Background: The relationships between cannabis use frequency with alcohol use, alcohol-related harms, and persistent alcohol use disorder (AUD) in a general population subsample of individuals previously treated for AUD were examined.
Methods: Secondary analyses of the 2005, 2010, and 2015 U.S. National Alcohol Surveys, a nationwide general population sample of individuals ages 18+, were performed. The analytic subsample (N = 772) reported 3+ lifetime DSM-IV alcohol dependence criteria and prior AUD treatment. Primary exposure was past 12-month frequency of cannabis use (weekly or more, or "heavy;" more than monthly/less than weekly or "midlevel;" less than monthly or "light;" none). Primary outcomes were past 12-month total volume, average frequency of 5+ drinks/month, past 12-month alcohol-related harms, and past 12-month DSM-IV alcohol dependence.
Results: Multivariable negative binomial and logistic regressions showed that the only cannabis users who consistently differed significantly from cannabis abstainers were midlevel users; specifically, more than monthly/less than weekly cannabis users drank 2.83 times as many drinks (95% CI: 1.43, 5.60); had 2.83 as many 5+ occasions (95% CI: 1.38, 5.79); had 6.82 times the odds of experiencing any harms (95% CI: 2.29, 20.33); and had 6.53 times the odds of persistent AUD as cannabis abstainers (95% CI: 2.66, 16.02; all ps < 0.05). The relationship between midlevel cannabis use and harms remained significant after adjustment for volume and frequency of 5+ (OR = 6.18, 95% CI: 1.35, 28.37).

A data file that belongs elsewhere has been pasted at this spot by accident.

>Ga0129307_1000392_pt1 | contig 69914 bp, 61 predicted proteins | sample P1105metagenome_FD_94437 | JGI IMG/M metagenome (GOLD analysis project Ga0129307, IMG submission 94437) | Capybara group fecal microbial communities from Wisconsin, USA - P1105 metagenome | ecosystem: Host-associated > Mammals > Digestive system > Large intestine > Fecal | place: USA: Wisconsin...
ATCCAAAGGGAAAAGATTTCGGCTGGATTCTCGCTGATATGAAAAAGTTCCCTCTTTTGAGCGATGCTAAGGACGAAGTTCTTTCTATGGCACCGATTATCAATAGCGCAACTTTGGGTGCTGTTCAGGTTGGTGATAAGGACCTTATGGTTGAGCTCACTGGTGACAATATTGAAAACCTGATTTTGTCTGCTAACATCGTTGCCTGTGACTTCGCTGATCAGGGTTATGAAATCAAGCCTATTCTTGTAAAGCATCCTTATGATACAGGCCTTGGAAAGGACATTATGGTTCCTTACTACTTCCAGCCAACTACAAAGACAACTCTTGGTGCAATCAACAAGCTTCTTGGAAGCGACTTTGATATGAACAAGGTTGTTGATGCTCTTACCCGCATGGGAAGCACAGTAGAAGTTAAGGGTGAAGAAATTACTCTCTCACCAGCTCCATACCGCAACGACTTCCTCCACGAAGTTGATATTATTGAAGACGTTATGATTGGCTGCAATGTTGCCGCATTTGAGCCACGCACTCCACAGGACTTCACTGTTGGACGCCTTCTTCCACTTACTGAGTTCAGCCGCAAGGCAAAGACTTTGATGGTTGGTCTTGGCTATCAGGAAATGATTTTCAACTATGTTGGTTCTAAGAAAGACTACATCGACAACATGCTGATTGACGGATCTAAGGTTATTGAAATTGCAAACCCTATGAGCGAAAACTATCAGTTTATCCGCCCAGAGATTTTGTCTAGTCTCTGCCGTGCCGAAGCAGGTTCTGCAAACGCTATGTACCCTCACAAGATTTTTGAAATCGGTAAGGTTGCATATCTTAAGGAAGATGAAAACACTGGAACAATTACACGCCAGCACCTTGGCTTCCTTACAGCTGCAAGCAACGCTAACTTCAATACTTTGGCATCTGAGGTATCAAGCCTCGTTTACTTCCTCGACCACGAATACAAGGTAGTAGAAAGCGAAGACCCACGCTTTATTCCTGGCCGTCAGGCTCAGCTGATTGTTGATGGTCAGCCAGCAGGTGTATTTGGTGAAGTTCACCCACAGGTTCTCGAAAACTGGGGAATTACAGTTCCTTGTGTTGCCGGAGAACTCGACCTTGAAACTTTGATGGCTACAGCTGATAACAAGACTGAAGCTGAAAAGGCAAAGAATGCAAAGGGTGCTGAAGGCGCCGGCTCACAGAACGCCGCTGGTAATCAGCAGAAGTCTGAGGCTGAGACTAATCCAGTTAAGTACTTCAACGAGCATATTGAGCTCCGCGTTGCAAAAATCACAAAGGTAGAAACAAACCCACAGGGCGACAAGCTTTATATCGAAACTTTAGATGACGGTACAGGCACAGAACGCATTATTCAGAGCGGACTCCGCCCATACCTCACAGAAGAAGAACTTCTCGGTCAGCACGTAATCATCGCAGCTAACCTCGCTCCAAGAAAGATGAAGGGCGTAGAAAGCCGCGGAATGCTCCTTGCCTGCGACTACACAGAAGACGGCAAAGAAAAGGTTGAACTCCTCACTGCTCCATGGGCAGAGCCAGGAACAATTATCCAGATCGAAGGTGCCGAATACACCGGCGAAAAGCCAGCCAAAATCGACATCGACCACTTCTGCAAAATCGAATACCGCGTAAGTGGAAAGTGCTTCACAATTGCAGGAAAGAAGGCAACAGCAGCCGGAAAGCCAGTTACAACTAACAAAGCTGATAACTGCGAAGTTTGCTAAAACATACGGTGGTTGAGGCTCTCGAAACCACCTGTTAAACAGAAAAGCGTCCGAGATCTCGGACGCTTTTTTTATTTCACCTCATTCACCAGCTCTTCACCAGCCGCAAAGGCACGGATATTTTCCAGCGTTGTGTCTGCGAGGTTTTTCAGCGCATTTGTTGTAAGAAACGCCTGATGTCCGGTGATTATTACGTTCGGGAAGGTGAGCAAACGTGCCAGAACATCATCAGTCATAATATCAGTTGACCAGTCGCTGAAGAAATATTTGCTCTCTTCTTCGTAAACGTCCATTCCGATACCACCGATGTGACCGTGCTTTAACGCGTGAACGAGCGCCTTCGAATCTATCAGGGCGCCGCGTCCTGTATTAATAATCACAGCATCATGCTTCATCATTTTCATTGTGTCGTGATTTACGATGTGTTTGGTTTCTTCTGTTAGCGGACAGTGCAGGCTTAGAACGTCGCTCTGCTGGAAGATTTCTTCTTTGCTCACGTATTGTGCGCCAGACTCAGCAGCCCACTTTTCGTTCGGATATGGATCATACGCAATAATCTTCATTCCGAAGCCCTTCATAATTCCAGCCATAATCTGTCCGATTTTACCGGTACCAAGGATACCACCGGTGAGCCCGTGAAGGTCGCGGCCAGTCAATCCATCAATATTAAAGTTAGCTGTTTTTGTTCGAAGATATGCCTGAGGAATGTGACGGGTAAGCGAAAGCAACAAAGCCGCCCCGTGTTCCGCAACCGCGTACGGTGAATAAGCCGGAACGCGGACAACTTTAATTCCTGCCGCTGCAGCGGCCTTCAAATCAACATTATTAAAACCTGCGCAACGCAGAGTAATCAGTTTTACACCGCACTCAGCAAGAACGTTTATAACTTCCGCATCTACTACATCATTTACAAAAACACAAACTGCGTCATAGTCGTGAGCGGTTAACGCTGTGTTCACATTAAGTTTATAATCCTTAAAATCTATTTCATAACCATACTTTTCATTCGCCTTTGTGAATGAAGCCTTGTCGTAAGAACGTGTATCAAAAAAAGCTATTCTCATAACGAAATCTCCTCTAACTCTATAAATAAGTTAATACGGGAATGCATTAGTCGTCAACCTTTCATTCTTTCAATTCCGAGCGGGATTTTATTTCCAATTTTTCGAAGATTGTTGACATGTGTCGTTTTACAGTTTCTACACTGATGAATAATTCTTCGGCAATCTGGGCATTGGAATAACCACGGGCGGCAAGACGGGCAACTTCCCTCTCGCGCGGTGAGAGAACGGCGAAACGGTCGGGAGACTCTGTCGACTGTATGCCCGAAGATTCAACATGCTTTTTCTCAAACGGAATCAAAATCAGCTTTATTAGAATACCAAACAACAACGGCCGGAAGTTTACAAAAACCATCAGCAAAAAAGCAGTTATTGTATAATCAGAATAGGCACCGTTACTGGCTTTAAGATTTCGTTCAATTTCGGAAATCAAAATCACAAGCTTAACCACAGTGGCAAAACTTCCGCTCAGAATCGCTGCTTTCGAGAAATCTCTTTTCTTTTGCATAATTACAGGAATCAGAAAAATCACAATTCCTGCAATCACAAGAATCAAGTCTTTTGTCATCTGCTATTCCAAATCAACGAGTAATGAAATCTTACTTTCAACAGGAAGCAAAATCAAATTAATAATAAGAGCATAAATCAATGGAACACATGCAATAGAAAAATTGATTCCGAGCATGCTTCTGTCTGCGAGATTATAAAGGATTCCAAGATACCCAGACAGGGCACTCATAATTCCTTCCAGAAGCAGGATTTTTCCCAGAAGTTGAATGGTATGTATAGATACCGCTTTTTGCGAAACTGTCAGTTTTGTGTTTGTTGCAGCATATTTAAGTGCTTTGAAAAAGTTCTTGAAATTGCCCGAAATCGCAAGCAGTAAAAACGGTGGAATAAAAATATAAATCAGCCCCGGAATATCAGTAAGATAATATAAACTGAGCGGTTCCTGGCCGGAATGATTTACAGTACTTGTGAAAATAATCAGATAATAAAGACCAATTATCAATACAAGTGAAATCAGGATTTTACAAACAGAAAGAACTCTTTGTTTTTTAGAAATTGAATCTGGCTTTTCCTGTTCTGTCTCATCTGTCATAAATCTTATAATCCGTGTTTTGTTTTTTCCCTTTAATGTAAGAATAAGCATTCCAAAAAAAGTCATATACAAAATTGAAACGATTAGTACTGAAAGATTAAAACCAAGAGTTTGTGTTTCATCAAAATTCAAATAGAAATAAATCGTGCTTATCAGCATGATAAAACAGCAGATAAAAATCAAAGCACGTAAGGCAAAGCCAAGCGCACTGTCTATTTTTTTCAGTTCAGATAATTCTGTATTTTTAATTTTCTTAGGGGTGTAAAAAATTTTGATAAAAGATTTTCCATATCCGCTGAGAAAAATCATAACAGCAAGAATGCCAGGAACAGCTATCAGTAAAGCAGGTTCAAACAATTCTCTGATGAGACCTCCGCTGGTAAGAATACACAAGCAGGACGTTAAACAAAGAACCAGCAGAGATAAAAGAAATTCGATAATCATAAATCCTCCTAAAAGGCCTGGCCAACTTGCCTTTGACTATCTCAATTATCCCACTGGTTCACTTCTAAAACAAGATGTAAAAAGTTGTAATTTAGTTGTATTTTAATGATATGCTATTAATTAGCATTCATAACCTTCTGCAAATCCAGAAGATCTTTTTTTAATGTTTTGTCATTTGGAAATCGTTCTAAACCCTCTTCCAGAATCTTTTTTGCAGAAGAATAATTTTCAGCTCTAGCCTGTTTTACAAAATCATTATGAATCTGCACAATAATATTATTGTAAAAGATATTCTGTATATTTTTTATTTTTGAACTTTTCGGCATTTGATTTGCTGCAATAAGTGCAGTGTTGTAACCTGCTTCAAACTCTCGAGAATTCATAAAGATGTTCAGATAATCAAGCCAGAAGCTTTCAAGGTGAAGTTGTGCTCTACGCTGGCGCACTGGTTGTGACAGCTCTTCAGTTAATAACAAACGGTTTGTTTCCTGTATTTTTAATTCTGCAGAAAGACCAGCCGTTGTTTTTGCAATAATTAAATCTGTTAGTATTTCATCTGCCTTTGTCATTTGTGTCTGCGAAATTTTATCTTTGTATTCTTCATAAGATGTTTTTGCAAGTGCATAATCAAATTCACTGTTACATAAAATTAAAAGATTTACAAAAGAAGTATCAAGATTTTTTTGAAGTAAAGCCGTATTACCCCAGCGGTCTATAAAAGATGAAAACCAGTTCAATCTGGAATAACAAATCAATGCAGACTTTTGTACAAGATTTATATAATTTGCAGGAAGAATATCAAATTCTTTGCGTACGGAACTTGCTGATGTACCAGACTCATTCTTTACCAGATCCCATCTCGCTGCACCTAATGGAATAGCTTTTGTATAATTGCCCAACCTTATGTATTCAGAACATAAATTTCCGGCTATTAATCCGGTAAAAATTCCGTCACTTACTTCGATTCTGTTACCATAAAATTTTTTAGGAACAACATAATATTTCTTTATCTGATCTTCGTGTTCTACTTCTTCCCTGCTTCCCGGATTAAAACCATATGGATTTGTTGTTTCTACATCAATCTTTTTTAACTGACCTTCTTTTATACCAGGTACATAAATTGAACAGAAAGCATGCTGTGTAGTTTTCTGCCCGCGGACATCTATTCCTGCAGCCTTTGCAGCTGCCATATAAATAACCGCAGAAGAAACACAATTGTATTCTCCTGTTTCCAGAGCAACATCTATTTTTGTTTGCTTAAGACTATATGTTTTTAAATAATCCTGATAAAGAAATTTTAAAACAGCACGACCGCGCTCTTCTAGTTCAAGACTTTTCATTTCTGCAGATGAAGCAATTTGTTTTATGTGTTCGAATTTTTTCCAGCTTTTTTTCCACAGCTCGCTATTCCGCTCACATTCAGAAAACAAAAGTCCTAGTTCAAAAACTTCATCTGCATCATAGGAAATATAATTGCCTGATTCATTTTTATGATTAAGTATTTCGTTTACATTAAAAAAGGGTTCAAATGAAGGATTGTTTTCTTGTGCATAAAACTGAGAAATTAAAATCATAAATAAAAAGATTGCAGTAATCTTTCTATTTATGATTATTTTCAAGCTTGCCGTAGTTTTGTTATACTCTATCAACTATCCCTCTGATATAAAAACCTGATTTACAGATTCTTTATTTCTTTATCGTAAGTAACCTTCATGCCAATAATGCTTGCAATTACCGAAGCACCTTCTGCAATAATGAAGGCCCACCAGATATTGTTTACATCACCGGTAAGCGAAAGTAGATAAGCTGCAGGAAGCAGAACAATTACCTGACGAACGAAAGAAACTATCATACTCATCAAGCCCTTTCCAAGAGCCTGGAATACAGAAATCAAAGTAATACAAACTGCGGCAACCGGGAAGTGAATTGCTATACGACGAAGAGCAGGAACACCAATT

Conclusions: Among those with lifetime AUD who have been to treatment, only more than monthly/less than weekly cannabis use is related to more alcohol-related harms and persistent AUD compared to cannabis abstinence. Heavier and lighter cannabis use is not related to worse alcohol outcomes compared to cannabis abstinence.
Keywords: Alcohol; Alcohol Use Disorder; Alcohol-Related Problems; Cannabis; Marijuana; Treatment.
© 2019 by the Research Society on Alcoholism.